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Degrees in a Circle

Date: 09/22/97 at 18:28:12
From: Jane Doe
Subject: Properties of circles

I would like to know why a circle measures 360 degrees. Is there any 
special reason for this calculation, or did the Greeks just kind of 
pick it out? I'm sure there's a rational explanation, but I just can't 
seem to figure it out. I hate accepting things that I don't 
understand, and this is something that really bugs me. Please help!

Date: 09/23/97 at 04:55:18
From: Doctor Pete
Subject: Re: Properties of circles


A circle has 360 degrees, but it also has 400 gradients and 
approximately 6.2831853 radians. It all depends on what *units* you 
measure your angles with.  

Allow me to explain. Say you think 360 is a terrible number, and you 
think that you want a circle to have 100 "somethings" in it. Well, you 
divide up the circle into 100 equal angles, all coming out from the 
center, and then you call one of these angles a "deeg."  Then you've 
just defined a new way to measure a circle. 100 deegs are in a circle.  

This invented unit, the deeg, is much like the degree, except the 
degree is smaller (why?). They are both angles. Just as 1 inch = 2.54 
centimeters, although the centimeter is smaller, the inch and 
centimeter are both units of length. So the ancient Babylonians (not 
the Greeks), decided that a circle should contain 360 degrees.  In one 
degree there are 60 minutes (though they have the same name, one 
minute-angle is not the same as one minute-time). Furthermore, in one 
minute there are 60 seconds (again, one second-angle is not one 
second-time, though they are the same word). 

The British military chose a different way to divide the circle, 
specifically, 400 gradients in one circle. So one gradient is a tad 
bit smaller than a degree. And what's a radian? It's what 
mathematicians use because there's a way to divide the circle into a 
number of parts that happen to make certain computations easy. The way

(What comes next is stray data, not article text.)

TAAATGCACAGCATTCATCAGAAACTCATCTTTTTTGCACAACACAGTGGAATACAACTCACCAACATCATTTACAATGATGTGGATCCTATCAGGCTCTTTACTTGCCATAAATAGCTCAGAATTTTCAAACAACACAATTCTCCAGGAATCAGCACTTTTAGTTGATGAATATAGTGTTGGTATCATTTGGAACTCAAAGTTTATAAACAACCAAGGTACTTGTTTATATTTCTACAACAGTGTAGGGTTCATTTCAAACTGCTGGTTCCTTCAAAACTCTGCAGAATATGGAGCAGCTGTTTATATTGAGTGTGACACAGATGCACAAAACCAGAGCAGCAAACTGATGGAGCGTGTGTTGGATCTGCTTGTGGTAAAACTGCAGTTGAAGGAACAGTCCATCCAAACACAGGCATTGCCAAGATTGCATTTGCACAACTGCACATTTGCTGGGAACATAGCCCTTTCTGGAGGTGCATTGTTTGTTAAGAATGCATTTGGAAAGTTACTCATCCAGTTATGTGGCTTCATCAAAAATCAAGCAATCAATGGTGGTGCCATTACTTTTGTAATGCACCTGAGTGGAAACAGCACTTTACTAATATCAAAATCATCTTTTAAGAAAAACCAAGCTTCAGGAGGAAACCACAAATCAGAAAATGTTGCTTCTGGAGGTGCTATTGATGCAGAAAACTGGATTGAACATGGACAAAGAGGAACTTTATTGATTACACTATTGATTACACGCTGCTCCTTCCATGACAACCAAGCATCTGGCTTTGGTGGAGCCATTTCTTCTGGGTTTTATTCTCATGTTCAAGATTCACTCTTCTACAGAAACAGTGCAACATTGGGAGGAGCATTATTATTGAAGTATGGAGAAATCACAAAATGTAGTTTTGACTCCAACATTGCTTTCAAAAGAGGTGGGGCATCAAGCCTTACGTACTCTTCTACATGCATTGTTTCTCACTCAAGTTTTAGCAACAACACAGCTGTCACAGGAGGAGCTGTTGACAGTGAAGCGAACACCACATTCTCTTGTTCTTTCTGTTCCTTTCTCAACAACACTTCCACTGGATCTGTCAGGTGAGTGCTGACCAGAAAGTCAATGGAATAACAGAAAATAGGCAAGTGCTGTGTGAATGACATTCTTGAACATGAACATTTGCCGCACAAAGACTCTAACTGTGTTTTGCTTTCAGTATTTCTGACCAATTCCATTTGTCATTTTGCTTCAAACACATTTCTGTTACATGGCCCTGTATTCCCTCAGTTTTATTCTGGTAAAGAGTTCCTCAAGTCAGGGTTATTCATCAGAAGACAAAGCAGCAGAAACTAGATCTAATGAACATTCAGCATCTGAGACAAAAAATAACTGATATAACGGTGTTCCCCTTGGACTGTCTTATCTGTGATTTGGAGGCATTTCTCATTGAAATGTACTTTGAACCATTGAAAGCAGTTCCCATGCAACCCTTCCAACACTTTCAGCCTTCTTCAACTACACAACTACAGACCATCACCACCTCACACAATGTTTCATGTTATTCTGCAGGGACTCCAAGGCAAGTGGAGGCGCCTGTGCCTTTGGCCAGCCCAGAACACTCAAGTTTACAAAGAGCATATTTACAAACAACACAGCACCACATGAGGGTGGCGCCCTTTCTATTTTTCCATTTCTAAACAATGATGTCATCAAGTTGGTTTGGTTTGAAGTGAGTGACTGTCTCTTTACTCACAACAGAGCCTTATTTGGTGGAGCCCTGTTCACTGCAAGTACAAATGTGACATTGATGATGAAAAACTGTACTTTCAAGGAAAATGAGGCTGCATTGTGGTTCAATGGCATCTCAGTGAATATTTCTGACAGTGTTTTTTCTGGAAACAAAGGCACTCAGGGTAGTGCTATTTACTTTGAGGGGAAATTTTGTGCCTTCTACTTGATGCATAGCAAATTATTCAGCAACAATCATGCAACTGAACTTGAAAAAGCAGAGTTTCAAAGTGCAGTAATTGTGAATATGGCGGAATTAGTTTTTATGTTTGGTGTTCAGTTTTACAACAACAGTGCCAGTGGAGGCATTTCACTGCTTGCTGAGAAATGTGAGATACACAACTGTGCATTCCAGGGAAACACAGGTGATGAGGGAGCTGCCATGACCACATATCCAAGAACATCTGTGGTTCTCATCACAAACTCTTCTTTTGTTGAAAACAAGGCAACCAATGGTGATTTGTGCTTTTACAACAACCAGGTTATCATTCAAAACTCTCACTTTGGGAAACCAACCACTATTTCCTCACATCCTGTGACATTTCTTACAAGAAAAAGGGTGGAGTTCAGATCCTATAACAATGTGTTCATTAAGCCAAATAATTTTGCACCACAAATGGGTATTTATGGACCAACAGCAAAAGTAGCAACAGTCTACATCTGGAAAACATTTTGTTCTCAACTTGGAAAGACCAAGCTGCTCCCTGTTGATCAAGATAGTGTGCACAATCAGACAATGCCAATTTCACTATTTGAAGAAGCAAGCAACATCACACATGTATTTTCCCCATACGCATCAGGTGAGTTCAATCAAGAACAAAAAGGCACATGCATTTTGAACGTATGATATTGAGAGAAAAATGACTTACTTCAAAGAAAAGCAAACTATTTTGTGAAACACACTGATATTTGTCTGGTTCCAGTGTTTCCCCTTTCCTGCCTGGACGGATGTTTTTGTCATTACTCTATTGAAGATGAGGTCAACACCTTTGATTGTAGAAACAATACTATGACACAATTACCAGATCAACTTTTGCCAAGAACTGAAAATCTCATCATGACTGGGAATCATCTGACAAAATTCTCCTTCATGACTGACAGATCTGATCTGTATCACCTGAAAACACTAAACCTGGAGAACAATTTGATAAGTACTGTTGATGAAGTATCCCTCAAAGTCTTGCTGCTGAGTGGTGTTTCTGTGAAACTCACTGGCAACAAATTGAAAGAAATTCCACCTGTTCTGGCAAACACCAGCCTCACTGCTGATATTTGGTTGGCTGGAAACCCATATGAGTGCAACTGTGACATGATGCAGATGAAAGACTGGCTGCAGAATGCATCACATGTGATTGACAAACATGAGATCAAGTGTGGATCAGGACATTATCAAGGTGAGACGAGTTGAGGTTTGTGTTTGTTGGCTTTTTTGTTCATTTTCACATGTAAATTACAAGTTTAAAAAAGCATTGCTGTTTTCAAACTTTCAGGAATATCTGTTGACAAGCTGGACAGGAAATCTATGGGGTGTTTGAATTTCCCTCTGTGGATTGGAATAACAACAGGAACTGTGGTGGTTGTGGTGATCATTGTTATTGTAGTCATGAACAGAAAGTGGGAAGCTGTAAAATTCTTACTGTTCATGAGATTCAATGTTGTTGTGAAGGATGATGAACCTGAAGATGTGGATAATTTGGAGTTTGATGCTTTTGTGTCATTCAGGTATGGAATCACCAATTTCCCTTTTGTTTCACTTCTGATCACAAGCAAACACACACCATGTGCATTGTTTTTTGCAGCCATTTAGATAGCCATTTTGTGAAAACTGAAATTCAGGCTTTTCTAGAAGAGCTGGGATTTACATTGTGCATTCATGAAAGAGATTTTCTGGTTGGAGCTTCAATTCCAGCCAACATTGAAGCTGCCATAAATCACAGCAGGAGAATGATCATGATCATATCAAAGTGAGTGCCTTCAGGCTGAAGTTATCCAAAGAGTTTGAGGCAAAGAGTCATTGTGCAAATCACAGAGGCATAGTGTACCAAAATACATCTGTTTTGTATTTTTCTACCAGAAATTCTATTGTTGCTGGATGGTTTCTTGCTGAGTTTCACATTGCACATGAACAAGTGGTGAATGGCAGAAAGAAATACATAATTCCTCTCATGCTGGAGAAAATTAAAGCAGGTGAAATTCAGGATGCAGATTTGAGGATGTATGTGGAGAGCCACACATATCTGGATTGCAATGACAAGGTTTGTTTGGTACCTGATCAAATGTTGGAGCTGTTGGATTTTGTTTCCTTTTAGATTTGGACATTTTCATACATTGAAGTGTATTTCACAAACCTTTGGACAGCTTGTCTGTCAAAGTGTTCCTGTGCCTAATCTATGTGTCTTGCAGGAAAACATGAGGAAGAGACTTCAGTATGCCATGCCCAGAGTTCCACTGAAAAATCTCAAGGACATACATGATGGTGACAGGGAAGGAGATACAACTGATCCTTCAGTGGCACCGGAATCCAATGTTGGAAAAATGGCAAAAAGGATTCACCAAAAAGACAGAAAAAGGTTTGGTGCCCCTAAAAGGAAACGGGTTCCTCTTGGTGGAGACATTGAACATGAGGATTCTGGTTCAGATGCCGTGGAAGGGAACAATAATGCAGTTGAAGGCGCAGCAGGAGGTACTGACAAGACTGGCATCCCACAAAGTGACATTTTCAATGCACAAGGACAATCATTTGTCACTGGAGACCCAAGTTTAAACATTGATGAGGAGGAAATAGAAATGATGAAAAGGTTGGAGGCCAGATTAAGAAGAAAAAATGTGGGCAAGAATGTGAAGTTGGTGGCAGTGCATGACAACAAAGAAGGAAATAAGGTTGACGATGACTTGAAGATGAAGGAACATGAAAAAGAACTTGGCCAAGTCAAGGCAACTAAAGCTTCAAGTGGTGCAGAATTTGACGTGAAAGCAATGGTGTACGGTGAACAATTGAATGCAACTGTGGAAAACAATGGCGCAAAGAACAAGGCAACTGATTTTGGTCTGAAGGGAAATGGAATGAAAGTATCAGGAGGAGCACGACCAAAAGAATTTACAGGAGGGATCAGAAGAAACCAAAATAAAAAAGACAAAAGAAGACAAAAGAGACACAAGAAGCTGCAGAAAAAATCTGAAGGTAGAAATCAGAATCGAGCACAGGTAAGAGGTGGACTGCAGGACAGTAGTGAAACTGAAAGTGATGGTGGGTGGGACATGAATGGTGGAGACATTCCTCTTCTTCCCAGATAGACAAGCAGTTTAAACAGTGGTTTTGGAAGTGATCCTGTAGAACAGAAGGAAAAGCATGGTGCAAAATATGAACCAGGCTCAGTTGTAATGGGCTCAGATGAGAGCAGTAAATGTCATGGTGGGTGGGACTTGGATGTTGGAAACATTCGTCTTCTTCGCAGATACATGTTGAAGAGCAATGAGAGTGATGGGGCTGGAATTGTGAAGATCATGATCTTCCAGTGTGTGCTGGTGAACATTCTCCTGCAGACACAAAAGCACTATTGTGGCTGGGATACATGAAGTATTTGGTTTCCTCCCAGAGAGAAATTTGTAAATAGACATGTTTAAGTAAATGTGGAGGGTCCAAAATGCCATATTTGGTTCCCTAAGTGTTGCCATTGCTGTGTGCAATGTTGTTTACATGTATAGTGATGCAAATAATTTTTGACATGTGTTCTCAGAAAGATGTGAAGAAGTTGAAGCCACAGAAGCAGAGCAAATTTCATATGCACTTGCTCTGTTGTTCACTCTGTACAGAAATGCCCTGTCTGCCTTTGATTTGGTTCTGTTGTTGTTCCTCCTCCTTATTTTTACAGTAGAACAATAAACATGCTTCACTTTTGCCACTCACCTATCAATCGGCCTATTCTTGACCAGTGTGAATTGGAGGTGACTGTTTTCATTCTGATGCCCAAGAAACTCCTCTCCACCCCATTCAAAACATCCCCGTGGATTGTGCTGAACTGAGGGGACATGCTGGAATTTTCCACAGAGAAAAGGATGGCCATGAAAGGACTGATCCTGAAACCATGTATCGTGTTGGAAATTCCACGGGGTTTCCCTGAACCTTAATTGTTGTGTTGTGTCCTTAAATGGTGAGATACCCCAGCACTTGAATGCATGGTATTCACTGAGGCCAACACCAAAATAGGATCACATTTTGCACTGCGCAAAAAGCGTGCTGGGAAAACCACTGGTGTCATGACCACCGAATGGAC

they decided this was that they took a circle, say with radius 1 cm.  
Then they took a piece of string, and made marks on it, evenly spaced 
1 cm apart. Then they took the string and wrapped it around the 
circle. They then asked how many little 1 cm pieces of string fit 
around the circle, and they got the answer of about 6.2831853 
pieces. They decided that the angle that a 1 cm piece of string covers 
as it is wrapped about the edge of a circle of radius 1 cm should be 
called one radian. Weird but true.

Now, one might wonder why the Babylonians chose the number 360. The 
reason is that their number system was based on the number 60. To 
compare, we base our number system on 10. For us, 10 is a nice, round 
number and we find it very convenient to count in multiples of 10, 
like millimeter, centimeter, meter, kilometer, etc. But the 
Babylonians liked 60. 

Why this was nice for them, nobody knows, but 60 is a nice number too, 
because 60 = 2 x 2 x 3 x 5 and 360 = 2 x 2 x 2 x 3 x 3 x 5. What's so 
neat about that, you ask?  Well, you will find that 360 is divisible 
by 2, 3, 4, 5, 6, 8, 9, 10, 12, 15, 18, and 20. There are few other 
numbers as small as 360 that have so many different factors. This 
makes the degree a very nice unit to divide the circle into an equal 
number of parts. 120 degrees is 1/3 of a circle, 90 degrees is 1/4, 
and so on.

So while a deeg, being 1/100th of a circle, may seem nice and round to 
us ten-fingered folks, it isn't so convenient for dividing a pie into 
thirds.  I mean, who ever heard of 33-and-a-third deegs for a piece of 
pie?  I certainly haven't.

-Doctor Pete,  The Math Forum
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Associated Topics:
High School Conic Sections/Circles
High School Geometry
Middle School Conic Sections/Circles
Middle School Geometry
Middle School Terms/Units of Measurement

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